Morning Glory (Ipomoea tricolor)
























Ipomoea tricolor
Kingdom: Plantae
Family: Convolvulaceae
Genus: Ipomoea
Species: I. Tricolor
Group: Dicot


Family
Convolvulaceae more commonly known as the morning glory family contain approximately 60 types of genera and more than 1,000 species. The majority of these species include high climbing vines but also include trees, shrubs, and herbs.[1] The etymology of this family originates from the Latin word, convolvere, meaning to twine around. This plant family is easily recognized by its funneled shaped and symmetrical petals, which has five fused petals and five stamens fused to the petals. Members of this plant family range from showy plants such as morning glory to annoying weeds such as bindweed. Depending on climate morning glories are grown as perennials or annuals, the best season to cultivate them is usually spring.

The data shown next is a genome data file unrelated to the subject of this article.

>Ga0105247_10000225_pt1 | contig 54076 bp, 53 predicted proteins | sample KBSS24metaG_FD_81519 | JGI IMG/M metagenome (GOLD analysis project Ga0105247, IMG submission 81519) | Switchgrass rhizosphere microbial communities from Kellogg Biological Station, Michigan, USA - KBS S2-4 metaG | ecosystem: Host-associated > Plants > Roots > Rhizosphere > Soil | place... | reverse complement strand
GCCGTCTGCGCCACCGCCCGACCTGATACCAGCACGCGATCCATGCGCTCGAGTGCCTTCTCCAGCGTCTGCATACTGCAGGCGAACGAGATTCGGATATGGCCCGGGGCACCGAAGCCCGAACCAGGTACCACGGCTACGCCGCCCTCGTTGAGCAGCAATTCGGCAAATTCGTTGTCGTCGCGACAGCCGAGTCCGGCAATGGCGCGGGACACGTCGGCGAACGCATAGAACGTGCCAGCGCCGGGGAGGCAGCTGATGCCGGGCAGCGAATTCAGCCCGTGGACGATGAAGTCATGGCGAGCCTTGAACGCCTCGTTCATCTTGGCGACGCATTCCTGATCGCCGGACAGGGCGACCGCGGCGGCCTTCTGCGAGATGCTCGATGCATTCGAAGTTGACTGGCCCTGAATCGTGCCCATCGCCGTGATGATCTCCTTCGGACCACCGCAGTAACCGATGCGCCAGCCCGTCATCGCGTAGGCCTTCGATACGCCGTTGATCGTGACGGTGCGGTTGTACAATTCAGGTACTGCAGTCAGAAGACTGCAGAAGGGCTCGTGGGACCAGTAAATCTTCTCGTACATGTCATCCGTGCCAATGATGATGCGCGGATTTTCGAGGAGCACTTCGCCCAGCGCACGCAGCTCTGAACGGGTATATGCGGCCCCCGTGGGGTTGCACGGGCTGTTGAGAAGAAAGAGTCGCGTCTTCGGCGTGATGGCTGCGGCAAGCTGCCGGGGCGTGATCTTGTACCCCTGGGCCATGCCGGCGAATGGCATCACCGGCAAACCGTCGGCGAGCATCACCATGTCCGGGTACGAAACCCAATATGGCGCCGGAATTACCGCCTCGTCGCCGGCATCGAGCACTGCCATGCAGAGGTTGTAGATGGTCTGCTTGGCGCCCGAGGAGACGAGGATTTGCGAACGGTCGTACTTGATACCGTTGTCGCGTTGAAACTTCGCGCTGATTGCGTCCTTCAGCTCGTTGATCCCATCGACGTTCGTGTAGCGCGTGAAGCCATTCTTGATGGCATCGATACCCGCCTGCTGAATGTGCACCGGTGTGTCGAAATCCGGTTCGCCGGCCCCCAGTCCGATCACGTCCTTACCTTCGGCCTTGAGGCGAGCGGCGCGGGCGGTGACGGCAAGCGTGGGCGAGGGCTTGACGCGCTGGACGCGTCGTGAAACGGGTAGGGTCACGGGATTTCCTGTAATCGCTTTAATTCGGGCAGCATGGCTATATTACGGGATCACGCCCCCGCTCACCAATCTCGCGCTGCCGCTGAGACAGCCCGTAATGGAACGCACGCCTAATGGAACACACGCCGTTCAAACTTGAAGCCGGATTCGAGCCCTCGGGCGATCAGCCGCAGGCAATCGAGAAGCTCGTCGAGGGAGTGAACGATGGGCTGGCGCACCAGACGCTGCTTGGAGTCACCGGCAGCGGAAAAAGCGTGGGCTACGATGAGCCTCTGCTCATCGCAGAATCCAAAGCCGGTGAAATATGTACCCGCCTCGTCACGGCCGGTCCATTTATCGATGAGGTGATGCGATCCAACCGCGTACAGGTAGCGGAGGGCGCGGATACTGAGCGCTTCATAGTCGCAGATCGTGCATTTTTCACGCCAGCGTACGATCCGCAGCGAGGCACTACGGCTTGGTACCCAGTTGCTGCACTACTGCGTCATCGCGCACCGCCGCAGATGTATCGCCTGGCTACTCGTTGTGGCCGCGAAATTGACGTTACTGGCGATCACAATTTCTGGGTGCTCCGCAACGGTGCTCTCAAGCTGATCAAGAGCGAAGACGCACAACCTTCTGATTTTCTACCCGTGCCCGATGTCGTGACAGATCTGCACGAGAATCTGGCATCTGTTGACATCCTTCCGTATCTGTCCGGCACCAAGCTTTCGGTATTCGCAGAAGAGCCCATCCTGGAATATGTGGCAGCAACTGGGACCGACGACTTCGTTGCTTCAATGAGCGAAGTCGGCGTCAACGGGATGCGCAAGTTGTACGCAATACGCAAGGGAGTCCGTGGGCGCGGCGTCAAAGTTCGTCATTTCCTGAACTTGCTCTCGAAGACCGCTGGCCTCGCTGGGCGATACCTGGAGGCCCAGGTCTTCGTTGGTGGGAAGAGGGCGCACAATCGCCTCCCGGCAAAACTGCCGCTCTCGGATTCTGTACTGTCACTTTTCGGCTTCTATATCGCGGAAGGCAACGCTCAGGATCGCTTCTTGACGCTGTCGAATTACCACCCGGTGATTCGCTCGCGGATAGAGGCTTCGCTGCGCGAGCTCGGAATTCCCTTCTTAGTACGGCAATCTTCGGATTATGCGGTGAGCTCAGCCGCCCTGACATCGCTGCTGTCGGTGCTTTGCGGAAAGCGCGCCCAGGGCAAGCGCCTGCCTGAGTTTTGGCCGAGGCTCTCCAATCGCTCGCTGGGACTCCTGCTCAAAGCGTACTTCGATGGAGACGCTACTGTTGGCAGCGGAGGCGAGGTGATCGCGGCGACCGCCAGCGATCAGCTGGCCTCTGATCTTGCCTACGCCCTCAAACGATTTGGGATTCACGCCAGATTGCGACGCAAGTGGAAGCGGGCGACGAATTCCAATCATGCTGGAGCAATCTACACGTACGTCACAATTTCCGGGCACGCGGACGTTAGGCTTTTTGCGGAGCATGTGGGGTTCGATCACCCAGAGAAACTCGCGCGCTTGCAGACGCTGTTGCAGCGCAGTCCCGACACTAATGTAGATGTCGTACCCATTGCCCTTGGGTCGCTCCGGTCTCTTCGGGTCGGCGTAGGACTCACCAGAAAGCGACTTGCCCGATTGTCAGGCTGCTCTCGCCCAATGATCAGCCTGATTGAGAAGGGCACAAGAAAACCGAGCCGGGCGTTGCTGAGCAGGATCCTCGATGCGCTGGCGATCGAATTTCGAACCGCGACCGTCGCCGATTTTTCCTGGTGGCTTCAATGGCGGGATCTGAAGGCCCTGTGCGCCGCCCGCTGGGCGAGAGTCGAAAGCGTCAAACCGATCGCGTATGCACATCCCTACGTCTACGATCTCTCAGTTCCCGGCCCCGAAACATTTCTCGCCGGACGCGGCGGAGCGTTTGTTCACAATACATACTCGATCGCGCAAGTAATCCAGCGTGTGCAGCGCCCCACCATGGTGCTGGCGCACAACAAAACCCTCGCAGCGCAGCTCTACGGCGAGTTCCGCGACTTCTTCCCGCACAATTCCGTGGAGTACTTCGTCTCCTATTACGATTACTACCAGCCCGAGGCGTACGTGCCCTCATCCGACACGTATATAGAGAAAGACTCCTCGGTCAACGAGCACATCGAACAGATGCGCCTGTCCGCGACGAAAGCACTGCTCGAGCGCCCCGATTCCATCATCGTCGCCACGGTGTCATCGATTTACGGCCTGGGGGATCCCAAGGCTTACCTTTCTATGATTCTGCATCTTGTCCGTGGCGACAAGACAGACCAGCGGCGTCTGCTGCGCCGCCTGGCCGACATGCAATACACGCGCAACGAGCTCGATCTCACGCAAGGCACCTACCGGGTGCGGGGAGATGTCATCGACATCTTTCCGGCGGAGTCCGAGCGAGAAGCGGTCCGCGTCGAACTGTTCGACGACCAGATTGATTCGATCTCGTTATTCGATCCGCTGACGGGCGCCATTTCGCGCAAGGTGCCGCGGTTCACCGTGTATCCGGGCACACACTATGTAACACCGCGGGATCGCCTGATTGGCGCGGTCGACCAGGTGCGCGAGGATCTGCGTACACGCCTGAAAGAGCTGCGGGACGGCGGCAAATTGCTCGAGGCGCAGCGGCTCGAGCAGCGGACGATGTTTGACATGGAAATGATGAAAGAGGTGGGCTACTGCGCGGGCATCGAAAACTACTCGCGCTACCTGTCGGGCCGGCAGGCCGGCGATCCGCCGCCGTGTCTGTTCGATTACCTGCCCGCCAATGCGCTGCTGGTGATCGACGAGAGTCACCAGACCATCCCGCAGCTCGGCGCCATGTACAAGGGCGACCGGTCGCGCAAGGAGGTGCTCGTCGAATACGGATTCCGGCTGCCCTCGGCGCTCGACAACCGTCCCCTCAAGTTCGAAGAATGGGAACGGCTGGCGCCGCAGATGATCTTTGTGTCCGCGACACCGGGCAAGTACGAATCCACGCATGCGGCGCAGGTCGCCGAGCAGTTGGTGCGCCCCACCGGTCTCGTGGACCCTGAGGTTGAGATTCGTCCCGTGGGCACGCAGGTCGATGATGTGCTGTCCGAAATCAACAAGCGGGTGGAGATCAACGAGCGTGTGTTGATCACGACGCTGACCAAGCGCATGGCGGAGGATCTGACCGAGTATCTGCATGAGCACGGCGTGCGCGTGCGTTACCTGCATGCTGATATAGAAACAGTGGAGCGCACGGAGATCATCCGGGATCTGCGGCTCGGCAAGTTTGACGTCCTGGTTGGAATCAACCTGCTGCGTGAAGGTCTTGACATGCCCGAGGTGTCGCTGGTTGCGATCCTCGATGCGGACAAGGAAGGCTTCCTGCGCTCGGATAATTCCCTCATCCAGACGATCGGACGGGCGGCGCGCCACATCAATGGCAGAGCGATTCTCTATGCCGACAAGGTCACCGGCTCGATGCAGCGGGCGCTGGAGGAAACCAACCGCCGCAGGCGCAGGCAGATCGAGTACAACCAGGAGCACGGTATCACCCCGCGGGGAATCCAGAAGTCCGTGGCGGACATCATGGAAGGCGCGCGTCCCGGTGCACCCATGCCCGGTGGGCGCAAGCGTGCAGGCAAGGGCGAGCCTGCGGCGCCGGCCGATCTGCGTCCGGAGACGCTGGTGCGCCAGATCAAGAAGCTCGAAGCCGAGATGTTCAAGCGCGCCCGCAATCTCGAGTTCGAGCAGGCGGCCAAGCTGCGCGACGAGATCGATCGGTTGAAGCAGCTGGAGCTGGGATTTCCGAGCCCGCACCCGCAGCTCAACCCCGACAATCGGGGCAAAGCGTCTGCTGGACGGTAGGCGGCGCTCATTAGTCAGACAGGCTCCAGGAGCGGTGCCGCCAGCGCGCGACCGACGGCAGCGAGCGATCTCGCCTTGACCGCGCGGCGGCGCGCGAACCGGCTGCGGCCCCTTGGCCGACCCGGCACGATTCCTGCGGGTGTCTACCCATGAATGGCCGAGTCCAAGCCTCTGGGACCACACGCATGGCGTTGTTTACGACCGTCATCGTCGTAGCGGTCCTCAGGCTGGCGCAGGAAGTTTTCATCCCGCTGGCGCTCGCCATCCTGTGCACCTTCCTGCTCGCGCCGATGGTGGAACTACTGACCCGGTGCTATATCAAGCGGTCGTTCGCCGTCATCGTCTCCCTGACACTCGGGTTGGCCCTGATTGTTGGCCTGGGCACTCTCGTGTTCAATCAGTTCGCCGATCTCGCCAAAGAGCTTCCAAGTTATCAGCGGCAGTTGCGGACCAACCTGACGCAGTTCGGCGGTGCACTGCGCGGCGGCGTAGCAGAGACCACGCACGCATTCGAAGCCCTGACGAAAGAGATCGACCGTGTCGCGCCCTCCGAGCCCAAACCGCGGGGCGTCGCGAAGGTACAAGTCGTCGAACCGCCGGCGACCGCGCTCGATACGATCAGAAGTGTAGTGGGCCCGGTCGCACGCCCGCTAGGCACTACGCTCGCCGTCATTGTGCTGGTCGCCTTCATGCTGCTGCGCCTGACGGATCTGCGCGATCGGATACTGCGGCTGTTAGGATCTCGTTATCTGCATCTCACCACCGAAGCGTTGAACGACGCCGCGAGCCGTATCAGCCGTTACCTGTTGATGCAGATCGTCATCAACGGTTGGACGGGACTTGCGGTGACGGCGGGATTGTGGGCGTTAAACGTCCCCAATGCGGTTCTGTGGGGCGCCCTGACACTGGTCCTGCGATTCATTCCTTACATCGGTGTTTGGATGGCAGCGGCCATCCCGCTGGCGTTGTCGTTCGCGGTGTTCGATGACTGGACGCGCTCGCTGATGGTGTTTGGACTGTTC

History

This particular species, Ipomoea tricolor, has a rich history in Mexico and Central America. According to Spanish writings, indigenous groups of Mexico such as the Aztecs were known to use psychedelic plants in their rituals. Ipomoea tricolor was used by priests and special dignitaries to aid them in divination, prophecy, and gain healing powers. The seeds of the Ipomoea tricolor and its related white flowered cousin, Turbina corymbosa, contain the hallucinogenic ergine alkaloid known as d-lysergic acid amide (LSA). The layman's understanding of LSA it that it is LSD's weaker relative. The plant was consumed as a tea or its seeds grounded up as a powder. Consuming the powder is considered dangerous and only highly skilled people with an understanding of the properties could do it safely. Like any drug, there is a thin line between effective and lethal doses thus, the highly skilled Aztec priests and shamans were knowledgeable of effective doses. The indigenous peoples of Mexico called the Ipomoea tricolor seeds "tlitliltzin" (tuh-lit-lil-sin).[2] Rooted in a deeply religious context, the Ipomoea tricolor seeds were important to the indigenous civilizations of Mexico because it allowed clergy members to communicate with their gods. The seeds are very sacred. The plant is abundant in the tropical climates of central America and Asia but are known to be resilient enough to grow in subtropical environments.[3]